I will now discuss the bodies of the methods in detail, in a bottom-up order.

Computing Letter Pairs

The basis of the algorithm is the method that computes the pairs of characters contained in the input string. This method creates an array of Strings to contain its result. It then iterates through the input string, to extract character pairs and store them in the array. Finally, the array is returned.

/** @return an array of adjacent letter pairs contained in the input string */

   private static String[] letterPairs(String str) {

       int numPairs = str.length()-1;

       String[] pairs = new String[numPairs];

       for (int i=0; i<numPairs; i++) {

           pairs[i] = str.substring(i,i+2);


       return pairs;



Taking Account of White Space

This method uses the split() method of the String class to split the input string into separate words, or tokens. It then iterates through each of the words, computing the character pairs for each word. The character pairs are added to an ArrayList, which is returned from the method. An ArrayList is used, rather than an array, because we do not know in advance how many character pairs will be returned. (At this point, the program doesn?t know how much white space the input string contains.)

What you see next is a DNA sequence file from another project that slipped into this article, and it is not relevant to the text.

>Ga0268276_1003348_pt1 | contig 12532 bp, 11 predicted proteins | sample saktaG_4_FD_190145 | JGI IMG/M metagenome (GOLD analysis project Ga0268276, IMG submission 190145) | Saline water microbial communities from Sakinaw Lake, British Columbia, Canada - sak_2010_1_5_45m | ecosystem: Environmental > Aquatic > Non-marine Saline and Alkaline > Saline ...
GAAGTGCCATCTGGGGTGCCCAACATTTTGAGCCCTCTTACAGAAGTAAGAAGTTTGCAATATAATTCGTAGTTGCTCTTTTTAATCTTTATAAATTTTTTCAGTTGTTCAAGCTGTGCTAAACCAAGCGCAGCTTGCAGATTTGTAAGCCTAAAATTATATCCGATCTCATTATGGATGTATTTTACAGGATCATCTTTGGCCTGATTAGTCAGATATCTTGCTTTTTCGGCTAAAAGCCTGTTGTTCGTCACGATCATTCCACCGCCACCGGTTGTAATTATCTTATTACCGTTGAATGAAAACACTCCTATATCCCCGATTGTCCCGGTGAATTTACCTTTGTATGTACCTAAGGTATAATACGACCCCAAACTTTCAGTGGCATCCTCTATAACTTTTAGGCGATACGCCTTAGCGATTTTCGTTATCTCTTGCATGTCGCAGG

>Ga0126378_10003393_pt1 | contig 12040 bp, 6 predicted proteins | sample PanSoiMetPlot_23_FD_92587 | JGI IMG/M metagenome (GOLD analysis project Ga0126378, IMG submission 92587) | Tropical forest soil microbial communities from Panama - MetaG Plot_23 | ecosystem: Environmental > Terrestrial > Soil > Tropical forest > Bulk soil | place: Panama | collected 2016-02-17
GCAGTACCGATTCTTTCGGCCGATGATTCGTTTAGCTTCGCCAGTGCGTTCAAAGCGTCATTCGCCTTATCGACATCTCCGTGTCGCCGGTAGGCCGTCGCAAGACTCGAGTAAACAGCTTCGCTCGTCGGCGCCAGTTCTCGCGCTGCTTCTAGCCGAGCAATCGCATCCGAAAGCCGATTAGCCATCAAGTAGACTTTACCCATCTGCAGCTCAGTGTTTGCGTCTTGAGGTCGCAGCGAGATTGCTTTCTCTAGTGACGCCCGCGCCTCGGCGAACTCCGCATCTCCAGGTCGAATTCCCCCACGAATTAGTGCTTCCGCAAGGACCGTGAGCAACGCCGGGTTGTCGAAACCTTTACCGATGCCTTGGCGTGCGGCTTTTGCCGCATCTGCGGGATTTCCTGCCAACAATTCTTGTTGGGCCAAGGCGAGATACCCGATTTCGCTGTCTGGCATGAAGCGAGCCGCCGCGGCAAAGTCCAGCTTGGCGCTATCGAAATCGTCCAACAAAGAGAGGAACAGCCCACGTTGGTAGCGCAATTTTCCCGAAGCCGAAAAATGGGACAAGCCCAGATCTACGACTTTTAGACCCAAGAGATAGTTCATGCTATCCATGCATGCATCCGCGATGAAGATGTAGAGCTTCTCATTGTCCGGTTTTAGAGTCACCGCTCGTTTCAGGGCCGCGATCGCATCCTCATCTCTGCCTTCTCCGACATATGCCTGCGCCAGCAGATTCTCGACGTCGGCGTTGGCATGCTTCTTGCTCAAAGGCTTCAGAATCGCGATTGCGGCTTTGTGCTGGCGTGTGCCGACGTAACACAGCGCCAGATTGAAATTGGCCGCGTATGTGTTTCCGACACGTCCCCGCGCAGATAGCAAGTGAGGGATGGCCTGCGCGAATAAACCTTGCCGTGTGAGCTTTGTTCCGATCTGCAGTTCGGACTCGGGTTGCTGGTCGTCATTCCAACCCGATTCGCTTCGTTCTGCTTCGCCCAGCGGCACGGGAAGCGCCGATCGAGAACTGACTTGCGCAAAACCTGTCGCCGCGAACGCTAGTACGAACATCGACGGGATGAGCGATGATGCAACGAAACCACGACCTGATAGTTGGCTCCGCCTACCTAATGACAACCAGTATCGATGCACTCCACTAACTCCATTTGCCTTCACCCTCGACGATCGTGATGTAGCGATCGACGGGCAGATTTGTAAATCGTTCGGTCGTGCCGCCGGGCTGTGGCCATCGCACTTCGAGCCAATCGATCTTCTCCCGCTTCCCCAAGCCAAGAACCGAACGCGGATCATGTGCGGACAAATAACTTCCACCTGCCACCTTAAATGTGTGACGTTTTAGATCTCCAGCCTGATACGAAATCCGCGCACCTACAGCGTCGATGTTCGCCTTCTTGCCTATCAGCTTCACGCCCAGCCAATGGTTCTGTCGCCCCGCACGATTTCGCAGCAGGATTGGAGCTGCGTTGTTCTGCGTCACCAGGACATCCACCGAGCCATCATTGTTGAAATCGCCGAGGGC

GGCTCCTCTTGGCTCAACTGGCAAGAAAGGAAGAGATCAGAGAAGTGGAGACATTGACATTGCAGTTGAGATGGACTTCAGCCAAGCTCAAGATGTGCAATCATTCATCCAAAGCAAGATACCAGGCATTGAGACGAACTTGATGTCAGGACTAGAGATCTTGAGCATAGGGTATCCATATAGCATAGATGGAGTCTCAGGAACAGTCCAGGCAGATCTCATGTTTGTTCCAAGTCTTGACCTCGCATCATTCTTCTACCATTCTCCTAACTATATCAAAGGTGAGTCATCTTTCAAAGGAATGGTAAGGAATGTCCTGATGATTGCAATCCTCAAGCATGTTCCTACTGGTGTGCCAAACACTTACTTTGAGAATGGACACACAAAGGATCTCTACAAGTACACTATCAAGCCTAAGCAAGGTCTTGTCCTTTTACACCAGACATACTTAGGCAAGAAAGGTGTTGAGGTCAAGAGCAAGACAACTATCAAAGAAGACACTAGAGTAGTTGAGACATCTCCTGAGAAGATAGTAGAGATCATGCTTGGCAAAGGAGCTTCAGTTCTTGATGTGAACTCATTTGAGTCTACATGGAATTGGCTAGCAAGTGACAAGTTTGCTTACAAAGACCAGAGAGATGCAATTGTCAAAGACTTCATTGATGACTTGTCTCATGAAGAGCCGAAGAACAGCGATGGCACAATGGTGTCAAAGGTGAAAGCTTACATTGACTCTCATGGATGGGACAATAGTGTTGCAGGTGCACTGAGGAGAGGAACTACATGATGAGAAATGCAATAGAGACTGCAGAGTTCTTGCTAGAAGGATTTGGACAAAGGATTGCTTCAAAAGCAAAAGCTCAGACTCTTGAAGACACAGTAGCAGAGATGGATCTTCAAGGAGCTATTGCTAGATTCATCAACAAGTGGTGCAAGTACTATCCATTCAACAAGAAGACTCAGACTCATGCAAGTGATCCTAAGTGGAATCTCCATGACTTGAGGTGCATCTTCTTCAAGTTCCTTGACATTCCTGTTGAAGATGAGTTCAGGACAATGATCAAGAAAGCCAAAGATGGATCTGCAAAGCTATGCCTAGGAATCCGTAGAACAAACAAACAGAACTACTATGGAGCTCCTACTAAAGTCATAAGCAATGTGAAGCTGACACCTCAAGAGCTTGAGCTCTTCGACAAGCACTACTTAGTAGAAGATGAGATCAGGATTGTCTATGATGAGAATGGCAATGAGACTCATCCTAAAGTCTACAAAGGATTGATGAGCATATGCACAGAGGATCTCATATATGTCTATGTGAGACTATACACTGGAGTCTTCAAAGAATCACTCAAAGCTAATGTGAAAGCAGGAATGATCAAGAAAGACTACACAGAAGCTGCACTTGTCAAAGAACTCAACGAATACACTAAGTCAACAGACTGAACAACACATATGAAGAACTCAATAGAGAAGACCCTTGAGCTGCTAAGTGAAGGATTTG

/** @return an ArrayList of 2-character Strings. */

   private static ArrayList wordLetterPairs(String str) {

       ArrayList allPairs = new ArrayList();

       // Tokenize the string and put the tokens/words into an array

       String[] words = str.split("\\s");

       // For each word

       for (int w=0; w < words.length; w++) {

           // Find the pairs of characters

           String[] pairsInWord = letterPairs(words[w]);

           for (int p=0; p < pairsInWord.length; p++) {




       return allPairs;


Computing the Metric

This public method computes the character pairs from the words of each of the two input strings, then iterates through the ArrayLists to find the size of the intersection. Note that whenever a match is found, that character pair is removed from the second array list to prevent us from matching against the same character pair multiple times. (Otherwise, 'GGGGG' would score a perfect match against 'GG'.)